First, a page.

Mar 13, 2014

Partial loss of TDP-43 function causes phenotypes of amyotrophic lateral sclerosis

Proceedings of the National Academy of Sciences of the United States of America
Chunxing YangZuoshang Xu

Abstract

Amyotrophic lateral sclerosis (ALS) is a fatal neurological disease that causes motor neuron degeneration, progressive motor dysfunction, paralysis, and death. Although multiple causes have been identified for this disease, >95% of ALS cases show aggregation of transactive response DNA binding protein (TDP-43) accompanied by its nuclear depletion. Therefore, the TDP-43 pathology may be a converging point in the pathogenesis that originates from various initial triggers. The aggregation is thought to result from TDP-43 misfolding, which could generate cellular toxicity. However, the aggregation as well as the nuclear depletion could also lead to a partial loss of TDP-43 function or TDP-43 dysfunction. To investigate the impact of TDP-43 dysfunction, we generated a transgenic mouse model for a partial loss of TDP-43 function using transgenic RNAi. These mice show ubiquitous transgene expression and TDP-43 knockdown in both the periphery and the central nervous system (CNS). Strikingly, these mice develop progressive neurodegeneration prominently in cortical layer V and spinal ventral horn, motor dysfunction, paralysis, and death. Furthermore, examination of splicing patterns of TDP-43 target genes in human ALS revealed changes co...Continue Reading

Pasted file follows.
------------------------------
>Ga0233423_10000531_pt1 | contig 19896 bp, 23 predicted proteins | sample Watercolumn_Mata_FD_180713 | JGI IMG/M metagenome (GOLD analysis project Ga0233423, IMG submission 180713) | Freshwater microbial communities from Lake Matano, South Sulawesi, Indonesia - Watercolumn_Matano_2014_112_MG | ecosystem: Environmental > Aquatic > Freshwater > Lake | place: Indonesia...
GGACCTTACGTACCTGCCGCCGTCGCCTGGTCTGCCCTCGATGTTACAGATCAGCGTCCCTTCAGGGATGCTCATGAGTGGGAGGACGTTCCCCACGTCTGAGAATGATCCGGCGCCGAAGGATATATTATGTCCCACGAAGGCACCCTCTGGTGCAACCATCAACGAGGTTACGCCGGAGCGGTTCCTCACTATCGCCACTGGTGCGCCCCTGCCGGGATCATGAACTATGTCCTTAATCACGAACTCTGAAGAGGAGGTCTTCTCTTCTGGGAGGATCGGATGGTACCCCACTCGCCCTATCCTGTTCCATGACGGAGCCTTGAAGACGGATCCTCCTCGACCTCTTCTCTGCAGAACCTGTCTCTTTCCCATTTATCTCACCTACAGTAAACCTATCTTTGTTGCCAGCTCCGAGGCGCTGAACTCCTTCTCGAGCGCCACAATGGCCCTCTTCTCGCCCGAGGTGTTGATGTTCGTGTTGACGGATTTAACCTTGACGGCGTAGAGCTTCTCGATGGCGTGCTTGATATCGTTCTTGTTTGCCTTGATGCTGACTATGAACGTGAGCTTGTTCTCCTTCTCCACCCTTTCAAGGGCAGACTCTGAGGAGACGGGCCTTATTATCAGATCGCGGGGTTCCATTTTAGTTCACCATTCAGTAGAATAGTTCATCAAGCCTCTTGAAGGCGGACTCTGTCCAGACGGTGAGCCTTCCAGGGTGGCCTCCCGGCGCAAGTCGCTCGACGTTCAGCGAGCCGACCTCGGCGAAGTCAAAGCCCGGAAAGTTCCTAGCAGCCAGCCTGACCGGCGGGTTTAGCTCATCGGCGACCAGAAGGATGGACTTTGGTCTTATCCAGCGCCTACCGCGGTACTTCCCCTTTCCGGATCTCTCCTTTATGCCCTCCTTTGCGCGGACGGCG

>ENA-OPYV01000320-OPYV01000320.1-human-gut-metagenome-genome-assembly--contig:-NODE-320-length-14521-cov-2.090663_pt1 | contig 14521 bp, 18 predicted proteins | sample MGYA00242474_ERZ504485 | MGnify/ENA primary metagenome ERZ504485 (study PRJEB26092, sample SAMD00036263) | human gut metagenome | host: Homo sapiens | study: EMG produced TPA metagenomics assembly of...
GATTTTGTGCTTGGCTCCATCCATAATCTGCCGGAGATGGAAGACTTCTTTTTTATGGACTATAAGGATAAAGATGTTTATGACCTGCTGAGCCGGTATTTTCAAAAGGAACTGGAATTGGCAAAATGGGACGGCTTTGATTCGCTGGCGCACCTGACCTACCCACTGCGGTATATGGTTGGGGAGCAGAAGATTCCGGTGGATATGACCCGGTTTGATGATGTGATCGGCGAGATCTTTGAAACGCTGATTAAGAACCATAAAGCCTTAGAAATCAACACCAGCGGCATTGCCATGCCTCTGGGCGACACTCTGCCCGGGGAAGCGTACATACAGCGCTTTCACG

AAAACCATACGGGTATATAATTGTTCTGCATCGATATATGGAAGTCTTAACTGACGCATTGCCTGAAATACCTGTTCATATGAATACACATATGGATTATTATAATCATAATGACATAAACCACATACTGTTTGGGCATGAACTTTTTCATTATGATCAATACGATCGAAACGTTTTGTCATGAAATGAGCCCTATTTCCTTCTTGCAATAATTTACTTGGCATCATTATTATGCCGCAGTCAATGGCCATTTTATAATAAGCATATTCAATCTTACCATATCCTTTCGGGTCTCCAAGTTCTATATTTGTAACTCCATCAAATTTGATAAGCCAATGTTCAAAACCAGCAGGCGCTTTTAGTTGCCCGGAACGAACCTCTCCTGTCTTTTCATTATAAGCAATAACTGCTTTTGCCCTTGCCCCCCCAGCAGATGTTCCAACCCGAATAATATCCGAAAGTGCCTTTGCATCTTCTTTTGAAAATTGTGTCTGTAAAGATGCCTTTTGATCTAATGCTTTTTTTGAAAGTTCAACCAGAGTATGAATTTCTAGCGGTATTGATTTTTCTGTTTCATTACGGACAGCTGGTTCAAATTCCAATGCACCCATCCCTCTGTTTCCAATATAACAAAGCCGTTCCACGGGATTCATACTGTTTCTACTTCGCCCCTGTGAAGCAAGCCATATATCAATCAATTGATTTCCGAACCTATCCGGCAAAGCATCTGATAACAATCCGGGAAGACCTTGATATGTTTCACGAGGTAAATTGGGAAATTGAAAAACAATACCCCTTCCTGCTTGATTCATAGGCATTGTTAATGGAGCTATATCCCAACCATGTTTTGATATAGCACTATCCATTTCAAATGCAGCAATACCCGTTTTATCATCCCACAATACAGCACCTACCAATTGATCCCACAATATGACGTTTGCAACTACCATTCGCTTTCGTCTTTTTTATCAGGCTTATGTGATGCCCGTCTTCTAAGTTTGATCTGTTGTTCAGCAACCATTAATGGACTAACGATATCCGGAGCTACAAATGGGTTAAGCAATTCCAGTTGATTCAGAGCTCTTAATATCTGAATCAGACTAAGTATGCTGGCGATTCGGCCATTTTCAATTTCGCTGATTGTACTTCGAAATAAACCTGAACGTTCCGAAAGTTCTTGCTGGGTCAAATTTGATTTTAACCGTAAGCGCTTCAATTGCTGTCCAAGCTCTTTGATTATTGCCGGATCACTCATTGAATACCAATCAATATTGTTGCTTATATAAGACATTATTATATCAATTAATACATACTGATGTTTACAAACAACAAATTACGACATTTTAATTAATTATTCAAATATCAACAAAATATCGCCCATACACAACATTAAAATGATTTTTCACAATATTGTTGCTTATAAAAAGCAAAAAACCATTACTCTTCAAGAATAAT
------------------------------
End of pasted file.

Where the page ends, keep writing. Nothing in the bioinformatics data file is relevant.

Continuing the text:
Mentioned in this Paper

TARDBP gene
Pathogenic Aspects
Pathogenesis
Malignant Neoplasm of Spinal Cord
Aggregation
Astrocytes
Internal Pyramidal Layer of Cerebral Cortex
Nerve Degeneration
Neoplasm of Uncertain or Unknown Behavior of Spinal Cord
Motor Neurons

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